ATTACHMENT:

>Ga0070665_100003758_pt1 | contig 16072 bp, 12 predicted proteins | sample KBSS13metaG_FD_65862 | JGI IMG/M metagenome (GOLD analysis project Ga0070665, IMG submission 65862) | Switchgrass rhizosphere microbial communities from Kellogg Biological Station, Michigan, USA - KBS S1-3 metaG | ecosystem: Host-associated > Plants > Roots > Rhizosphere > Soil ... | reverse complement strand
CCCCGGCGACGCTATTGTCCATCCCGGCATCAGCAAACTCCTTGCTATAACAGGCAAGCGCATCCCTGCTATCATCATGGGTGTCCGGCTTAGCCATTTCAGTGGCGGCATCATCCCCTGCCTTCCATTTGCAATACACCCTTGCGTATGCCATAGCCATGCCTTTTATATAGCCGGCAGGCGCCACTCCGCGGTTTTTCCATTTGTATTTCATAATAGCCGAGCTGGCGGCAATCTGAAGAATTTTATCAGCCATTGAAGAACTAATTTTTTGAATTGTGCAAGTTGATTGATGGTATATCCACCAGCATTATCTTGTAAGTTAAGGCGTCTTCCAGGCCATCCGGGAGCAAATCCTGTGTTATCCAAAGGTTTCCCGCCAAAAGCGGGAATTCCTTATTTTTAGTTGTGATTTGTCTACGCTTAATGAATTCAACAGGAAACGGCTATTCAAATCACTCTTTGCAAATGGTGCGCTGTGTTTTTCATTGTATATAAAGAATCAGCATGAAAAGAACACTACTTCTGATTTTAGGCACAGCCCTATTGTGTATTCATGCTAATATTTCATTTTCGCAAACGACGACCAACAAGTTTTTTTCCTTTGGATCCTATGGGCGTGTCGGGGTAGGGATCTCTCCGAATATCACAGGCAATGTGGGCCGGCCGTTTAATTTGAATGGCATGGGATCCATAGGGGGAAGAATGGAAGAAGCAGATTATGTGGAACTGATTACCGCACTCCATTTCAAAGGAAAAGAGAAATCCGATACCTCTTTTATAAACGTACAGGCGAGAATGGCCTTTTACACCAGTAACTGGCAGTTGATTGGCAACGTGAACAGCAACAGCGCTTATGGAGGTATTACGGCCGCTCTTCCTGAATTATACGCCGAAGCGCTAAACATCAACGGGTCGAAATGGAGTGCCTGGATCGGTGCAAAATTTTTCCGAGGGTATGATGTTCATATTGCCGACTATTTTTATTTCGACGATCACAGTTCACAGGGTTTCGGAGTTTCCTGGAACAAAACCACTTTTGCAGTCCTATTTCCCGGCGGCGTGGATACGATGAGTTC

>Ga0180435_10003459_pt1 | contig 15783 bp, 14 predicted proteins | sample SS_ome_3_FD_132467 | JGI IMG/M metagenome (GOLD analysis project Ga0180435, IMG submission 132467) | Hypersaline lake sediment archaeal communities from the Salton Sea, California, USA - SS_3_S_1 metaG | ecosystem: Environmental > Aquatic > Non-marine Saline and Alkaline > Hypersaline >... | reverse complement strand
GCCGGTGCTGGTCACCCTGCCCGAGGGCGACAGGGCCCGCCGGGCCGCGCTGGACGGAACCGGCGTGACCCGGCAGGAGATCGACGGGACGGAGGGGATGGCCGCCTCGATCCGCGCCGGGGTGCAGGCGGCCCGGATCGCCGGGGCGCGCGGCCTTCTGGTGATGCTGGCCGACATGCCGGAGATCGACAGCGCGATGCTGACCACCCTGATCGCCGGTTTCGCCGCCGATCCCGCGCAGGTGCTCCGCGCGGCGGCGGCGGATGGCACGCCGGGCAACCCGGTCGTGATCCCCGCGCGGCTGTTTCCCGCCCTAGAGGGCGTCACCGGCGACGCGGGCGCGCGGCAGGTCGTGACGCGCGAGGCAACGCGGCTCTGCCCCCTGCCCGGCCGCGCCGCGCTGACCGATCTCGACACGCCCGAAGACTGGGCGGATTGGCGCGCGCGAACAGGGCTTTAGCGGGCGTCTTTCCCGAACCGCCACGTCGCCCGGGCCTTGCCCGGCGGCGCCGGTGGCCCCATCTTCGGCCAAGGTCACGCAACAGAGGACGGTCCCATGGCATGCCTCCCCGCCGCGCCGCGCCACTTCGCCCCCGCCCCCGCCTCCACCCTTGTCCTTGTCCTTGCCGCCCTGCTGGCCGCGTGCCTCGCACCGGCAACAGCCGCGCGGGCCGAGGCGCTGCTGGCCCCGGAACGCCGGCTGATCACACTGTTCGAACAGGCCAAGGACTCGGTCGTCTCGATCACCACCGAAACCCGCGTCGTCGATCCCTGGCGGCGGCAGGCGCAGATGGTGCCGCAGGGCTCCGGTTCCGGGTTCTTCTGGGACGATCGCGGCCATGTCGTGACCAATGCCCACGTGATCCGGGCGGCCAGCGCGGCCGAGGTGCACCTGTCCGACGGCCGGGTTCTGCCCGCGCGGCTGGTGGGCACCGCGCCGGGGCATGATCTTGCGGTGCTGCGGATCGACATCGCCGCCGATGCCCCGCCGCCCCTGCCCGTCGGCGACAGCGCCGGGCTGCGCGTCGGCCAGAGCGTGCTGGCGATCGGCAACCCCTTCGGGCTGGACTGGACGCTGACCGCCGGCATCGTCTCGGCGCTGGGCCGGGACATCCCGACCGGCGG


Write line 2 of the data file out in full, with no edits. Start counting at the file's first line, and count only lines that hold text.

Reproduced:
CCCCGGCGACGCTATTGTCCATCCCGGCATCAGCAAACTCCTTGCTATAACAGGCAAGCGCATCCCTGCTATCATCATGGGTGTCCGGCTTAGCCATTTCAGTGGCGGCATCATCCCCTGCCTTCCATTTGCAATACACCCTTGCGTATGCCATAGCCATGCCTTTTATATAGCCGGCAGGCGCCACTCCGCGGTTTTTCCATTTGTATTTCATAATAGCCGAGCTGGCGGCAATCTGAAGAATTTTATCAGCCATTGAAGAACTAATTTTTTGAATTGTGCAAGTTGATTGATGGTATATCCACCAGCATTATCTTGTAAGTTAAGGCGTCTTCCAGGCCATCCGGGAGCAAATCCTGTGTTATCCAAAGGTTTCCCGCCAAAAGCGGGAATTCCTTATTTTTAGTTGTGATTTGTCTACGCTTAATGAATTCAACAGGAAACGGCTATTCAAATCACTCTTTGCAAATGGTGCGCTGTGTTTTTCATTGTATATAAAGAATCAGCATGAAAAGAACACTACTTCTGATTTTAGGCACAGCCCTATTGTGTATTCATGCTAATATTTCATTTTCGCAAACGACGACCAACAAGTTTTTTTCCTTTGGATCCTATGGGCGTGTCGGGGTAGGGATCTCTCCGAATATCACAGGCAATGTGGGCCGGCCGTTTAATTTGAATGGCATGGGATCCATAGGGGGAAGAATGGAAGAAGCAGATTATGTGGAACTGATTACCGCACTCCATTTCAAAGGAAAAGAGAAATCCGATACCTCTTTTATAAACGTACAGGCGAGAATGGCCTTTTACACCAGTAACTGGCAGTTGATTGGCAACGTGAACAGCAACAGCGCTTATGGAGGTATTACGGCCGCTCTTCCTGAATTATACGCCGAAGCGCTAAACATCAACGGGTCGAAATGGAGTGCCTGGATCGGTGCAAAATTTTTCCGAGGGTATGATGTTCATATTGCCGACTATTTTTATTTCGACGATCACAGTTCACAGGGTTTCGGAGTTTCCTGGAACAAAACCACTTTTGCAGTCCTATTTCCCGGCGGCGTGGATACGATGAGTTC